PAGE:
официальный сайт ВОИС
Для удобства навигации:
Перейти в начало каталога
Дела по доменам общего пользования
Дела по национальным доменам
WIPO Arbitration and Mediation Center
ADMINISTRATIVE PANEL DECISION
Primedia Magazine Finance Inc. v. Next Level Productions
Case No. D2001-0616
1. The Parties
The Complainant is Primedia Magazine Finance Inc. of 717 Fifth Avenue of New York, NY 10022, United States of America.
The Respondent is Next Level Productions of 3172 7th Avenue Vancouver BC, V6K 2A1, Canada.
2. The Domain Name and Registrar
The domain name at issue is <tigerbeat.com>.
The registrar is Network Solutions Inc.
3. Procedural History
The Complaint was filed on April 30, 2001. WIPO verified that the Complaint satisfies the Rules and the Supplemental Rules and that payment was properly made. The panelist is satisfied this is the case.
The Complaint was properly notified in accordance with Rules, paragraph 2 (a). No formal Response was filed by the Respondent who is in default. The administrative panel was properly constituted. The undersigned panelist submitted a Statement of Acceptance and Declaration of Impartiality and Independence.
No further submissions were received by WIPO or the Panel as a consequence of which the date scheduled for the issuance of the Panel’s decision was June 18, 2001.
4. Factual Background
The Complainant is a publisher of special interest magazines and is the owner of TIGERBEAT magazine which has been published by the Complainant or its predecessors since 1965. The Respondent offers web site design services and was engaged by the Complainant’s predecessor to design the web site for its TIGERBEAT magazine.
5. Parties’ Contentions
This Complaint stated:
The manner in which the domain name is identical or confusing.
Complainant is a leading publisher of special interest magazines and the host of related web sites. Complainant and its predecessors have published TIGER BEAT Magazine monthly since 1965. The complainant’s TIGER BEAT Magazine features articles about fashion, beauty, health, careers, relationships, sports and entertainment.
Complainant's TIGER BEAT Magazine is oriented to teenagers and young adults and has a regular monthly readership of approximately 55,000 people. Gross revenue attributable to TIGER BEAT Magazine was almost U.S. $2 million in 2000, including advertising revenue of more than U.S. $160,000. Advertising revenue in 2001 is projected to be U.S. $805,000. Complainant spent almost U.S. $300,000 to advertise and promote TIGER BEAT in 2000 and is projected to spend approximately U.S. $1,050,000 for that purpose in the present year.
Complainant and its predecessors began using the trademark TIGER BEAT over 35 years ago, well before Respondent registered the <tigerbeat.com> domain name.
The relevant portion of Respondent’s domain name <tigerbeat.com> is identical or confusingly similar to Complainant’s registered trademark TIGER BEAT in that, other than the space between the two words, it is exactly the same as Complainant's registered trademark.
As set forth more fully below, Complainant has demanded that Respondent refrain from using the <tigerbeat.com> domain name and transfer the domain name to Complainant. Respondent has attempted to extract an exorbitant payment from Complainant for the domain name.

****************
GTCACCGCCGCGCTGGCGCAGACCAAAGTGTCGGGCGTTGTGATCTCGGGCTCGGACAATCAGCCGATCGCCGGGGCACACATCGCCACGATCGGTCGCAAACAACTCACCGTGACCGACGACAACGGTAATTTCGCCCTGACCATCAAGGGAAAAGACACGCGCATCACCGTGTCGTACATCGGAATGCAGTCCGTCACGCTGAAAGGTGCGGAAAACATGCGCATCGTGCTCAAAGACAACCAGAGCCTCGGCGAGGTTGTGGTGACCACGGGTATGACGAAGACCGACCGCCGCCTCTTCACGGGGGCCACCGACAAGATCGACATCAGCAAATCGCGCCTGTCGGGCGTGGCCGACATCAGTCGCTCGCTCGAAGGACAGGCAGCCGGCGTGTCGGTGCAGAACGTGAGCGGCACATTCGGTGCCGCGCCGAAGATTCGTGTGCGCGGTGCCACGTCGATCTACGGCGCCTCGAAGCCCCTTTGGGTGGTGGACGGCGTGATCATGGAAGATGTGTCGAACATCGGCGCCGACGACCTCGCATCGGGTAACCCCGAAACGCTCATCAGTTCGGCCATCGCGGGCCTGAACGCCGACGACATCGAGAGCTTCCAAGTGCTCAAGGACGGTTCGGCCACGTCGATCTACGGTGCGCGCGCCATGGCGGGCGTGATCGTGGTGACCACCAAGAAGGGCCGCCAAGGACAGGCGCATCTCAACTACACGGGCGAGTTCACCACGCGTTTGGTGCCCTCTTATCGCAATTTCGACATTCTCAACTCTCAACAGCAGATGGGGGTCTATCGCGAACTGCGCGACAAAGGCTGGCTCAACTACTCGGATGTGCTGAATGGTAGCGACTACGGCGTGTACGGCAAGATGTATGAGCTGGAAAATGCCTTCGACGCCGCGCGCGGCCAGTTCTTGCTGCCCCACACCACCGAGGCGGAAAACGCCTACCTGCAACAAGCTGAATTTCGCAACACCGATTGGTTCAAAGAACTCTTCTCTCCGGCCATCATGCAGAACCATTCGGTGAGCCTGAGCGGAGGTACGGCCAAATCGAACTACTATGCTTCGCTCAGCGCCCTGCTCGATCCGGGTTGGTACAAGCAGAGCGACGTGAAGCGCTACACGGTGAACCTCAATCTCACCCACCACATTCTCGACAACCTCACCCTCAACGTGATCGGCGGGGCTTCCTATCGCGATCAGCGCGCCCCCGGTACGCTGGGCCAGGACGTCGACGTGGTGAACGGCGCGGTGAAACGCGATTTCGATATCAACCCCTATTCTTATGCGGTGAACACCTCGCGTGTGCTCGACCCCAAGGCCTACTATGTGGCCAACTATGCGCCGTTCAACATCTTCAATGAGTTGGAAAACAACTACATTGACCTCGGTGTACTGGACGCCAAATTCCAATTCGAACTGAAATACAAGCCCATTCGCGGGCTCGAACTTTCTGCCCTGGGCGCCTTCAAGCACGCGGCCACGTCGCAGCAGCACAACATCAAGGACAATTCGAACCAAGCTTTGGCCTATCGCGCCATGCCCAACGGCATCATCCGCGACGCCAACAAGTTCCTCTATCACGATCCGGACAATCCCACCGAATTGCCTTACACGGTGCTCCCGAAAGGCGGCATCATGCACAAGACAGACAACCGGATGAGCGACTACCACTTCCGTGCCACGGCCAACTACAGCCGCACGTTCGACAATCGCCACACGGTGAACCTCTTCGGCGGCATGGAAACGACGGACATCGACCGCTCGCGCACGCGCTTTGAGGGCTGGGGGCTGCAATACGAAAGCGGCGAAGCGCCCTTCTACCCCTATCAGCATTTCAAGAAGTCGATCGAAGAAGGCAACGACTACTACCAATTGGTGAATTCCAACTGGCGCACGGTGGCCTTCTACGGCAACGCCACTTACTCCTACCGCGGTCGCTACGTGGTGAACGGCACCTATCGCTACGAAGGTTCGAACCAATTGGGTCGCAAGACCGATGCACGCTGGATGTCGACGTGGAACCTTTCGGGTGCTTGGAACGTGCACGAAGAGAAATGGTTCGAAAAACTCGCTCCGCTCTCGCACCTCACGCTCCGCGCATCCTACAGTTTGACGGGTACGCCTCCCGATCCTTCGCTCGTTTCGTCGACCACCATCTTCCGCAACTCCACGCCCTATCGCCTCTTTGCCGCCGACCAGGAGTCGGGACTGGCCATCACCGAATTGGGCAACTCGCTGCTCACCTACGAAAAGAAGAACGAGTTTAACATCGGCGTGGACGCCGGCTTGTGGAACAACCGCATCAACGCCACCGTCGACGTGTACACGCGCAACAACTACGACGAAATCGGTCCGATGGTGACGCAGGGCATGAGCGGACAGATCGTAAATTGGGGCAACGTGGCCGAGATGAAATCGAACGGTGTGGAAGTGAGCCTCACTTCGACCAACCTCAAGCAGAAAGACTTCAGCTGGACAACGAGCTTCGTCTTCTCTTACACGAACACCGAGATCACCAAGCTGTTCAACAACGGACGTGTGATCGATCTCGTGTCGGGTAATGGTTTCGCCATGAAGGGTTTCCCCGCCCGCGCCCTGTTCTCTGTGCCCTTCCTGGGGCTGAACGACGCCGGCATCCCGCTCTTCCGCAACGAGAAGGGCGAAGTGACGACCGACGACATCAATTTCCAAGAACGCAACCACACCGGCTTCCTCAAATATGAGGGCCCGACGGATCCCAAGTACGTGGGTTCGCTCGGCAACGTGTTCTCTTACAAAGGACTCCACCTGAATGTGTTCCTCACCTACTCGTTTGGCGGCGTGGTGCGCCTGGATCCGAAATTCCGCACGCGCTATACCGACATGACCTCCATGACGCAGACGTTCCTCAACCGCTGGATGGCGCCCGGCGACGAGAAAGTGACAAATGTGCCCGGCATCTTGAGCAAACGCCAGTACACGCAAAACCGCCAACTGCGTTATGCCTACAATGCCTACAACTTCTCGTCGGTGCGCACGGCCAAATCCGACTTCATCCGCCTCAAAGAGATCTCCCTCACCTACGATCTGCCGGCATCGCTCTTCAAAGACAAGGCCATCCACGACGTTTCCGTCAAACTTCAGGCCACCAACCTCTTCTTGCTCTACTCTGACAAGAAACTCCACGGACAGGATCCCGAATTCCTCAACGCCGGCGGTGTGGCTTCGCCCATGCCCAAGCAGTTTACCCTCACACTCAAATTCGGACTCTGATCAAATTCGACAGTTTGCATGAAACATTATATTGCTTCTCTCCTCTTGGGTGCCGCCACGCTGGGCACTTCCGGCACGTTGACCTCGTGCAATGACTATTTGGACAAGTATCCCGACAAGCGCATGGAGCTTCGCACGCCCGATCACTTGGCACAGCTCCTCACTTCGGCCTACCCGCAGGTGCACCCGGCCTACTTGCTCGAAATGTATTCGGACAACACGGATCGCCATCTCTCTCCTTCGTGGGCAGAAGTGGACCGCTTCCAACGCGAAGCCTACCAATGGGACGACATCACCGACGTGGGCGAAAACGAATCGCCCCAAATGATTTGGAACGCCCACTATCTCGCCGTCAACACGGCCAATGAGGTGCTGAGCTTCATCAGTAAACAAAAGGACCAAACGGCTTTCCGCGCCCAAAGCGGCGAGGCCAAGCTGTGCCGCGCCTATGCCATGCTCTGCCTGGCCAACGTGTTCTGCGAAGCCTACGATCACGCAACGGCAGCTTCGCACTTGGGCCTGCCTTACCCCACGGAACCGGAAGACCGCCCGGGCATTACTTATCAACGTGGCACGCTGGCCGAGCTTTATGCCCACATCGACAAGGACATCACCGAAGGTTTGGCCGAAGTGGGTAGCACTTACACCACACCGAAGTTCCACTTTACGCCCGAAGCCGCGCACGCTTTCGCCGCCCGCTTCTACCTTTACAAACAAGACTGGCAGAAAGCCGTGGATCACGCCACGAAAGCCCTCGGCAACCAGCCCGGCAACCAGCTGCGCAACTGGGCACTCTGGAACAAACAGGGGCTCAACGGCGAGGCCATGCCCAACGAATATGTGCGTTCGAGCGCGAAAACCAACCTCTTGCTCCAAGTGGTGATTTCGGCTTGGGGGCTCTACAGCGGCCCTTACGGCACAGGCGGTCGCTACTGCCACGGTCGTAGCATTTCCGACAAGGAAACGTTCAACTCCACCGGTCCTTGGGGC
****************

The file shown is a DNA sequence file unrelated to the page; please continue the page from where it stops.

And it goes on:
Why Respondent should be considered as having no rights or legitimate interest in the domain name
Complainant's predecessor, The Sterling/MacFadden Partnership ("Sterling/MacFadden"), hired Respondent as an outside contractor to design a web site for TIGER BEAT Magazine. Sterling/MacFadden provided Respondent with photographs and textual copy from TIGER BEAT Magazine. Respondent designed the web site for TIGER BEAT Magazine using the materials provided and displayed it at the URL address <www.tigerbeat.com>.
There were no agreements between Sterling/MacFadden and Respondent relating to ownership of the domain name. However, the domain name <tigerbeat.com> was specifically registered for use in connection with the web site for Sterling/MacFadden's TIGER BEAT Magazine. Respondent had no rights or interest in the TIGER BEAT trademark, which was owned at the time by Sterling/MacFadden. Respondent nevertheless registered the domain name <tigerbeat.com> listing itself as the Registrant, rather than Sterling/MacFadden.
Because Respondent registered the domain name for the ultimate use by Sterling/MacFadden, it was acting as an agent of Sterling/MacFadden and must be held to have registered the domain name on Sterling/MacFadden's behalf. See Kinko's, Inc. v. eToll, Inc., No. FA94447 (Nat'l Arb. Forum, May 27, 2000) (respondent had no rights or legitimate interest in domain name which it registered "for the ultimate use of the Complainant"); Nike Inc. v. Granger & Assoc., No. D2000-0108 (WIPO, May 2, 2000) (developer of "in-depth virtual and on-line marketing concept" that registered domain name in its own name did so "for an on behalf of the Complainant" and had no rights or legitimate interest in domain name), D; Fishtech, Inc. v. Rossiter, No. FA92976 (Nat'l Arb. Forum, March 10, 2000) (web site designer hired by complainant who registered domain name in his company's name did so "acting as an agent of" complainant and had no rights or legitimate interest in domain name).
In December 1998, Complainant acquired TIGER BEAT Magazine from Sterling/MacFadden. Complainant acquired all of Sterling/MacFadden's trademark rights in the TIGER BEAT name, and in the domain name <tigerbeat.com> and the TIGER BEAT web site as part of the asset purchase.
For approximately two years after Complainant purchased TIGER BEAT Magazine, Respondent displayed outdated content from the magazine on the <tigerbeat.com> web site. The web site displayed old articles, pictures and letters from the editor and had broken links on the home page. Despite a request from the editor of TIGER BEAT Magazine to take it down, Respondent continued to display the same out-of-date content, to the detriment of Complainant's reputation and famous TIGER BEAT trademark.
Respondent recently removed the outdated content from the <tigerbeat.com> web site. Respondent now uses the domain name <tigerbeat.com> to misleadingly divert consumers to its web site on which it advertises its Next Level online entertainment, web hosting and design services.
Respondent does not own a trademark or service mark registration that is identical, similar, or in any way related to Complainant’s TIGER BEAT mark or the <tigerbeat.com> domain name. TIGER BEAT is not Respondent’s personal name and Respondent is not engaged in any business or commerce under the company name TIGER BEAT. Respondent is not a licensee of Complainant. Respondent has never been authorized by Complainant or its predecessors to register the <tigerbeat.com> domain name for Respondent's own benefit or to use Complainant's trademark in connection with Respondent's Next Level online entertainment, web hosting and design services.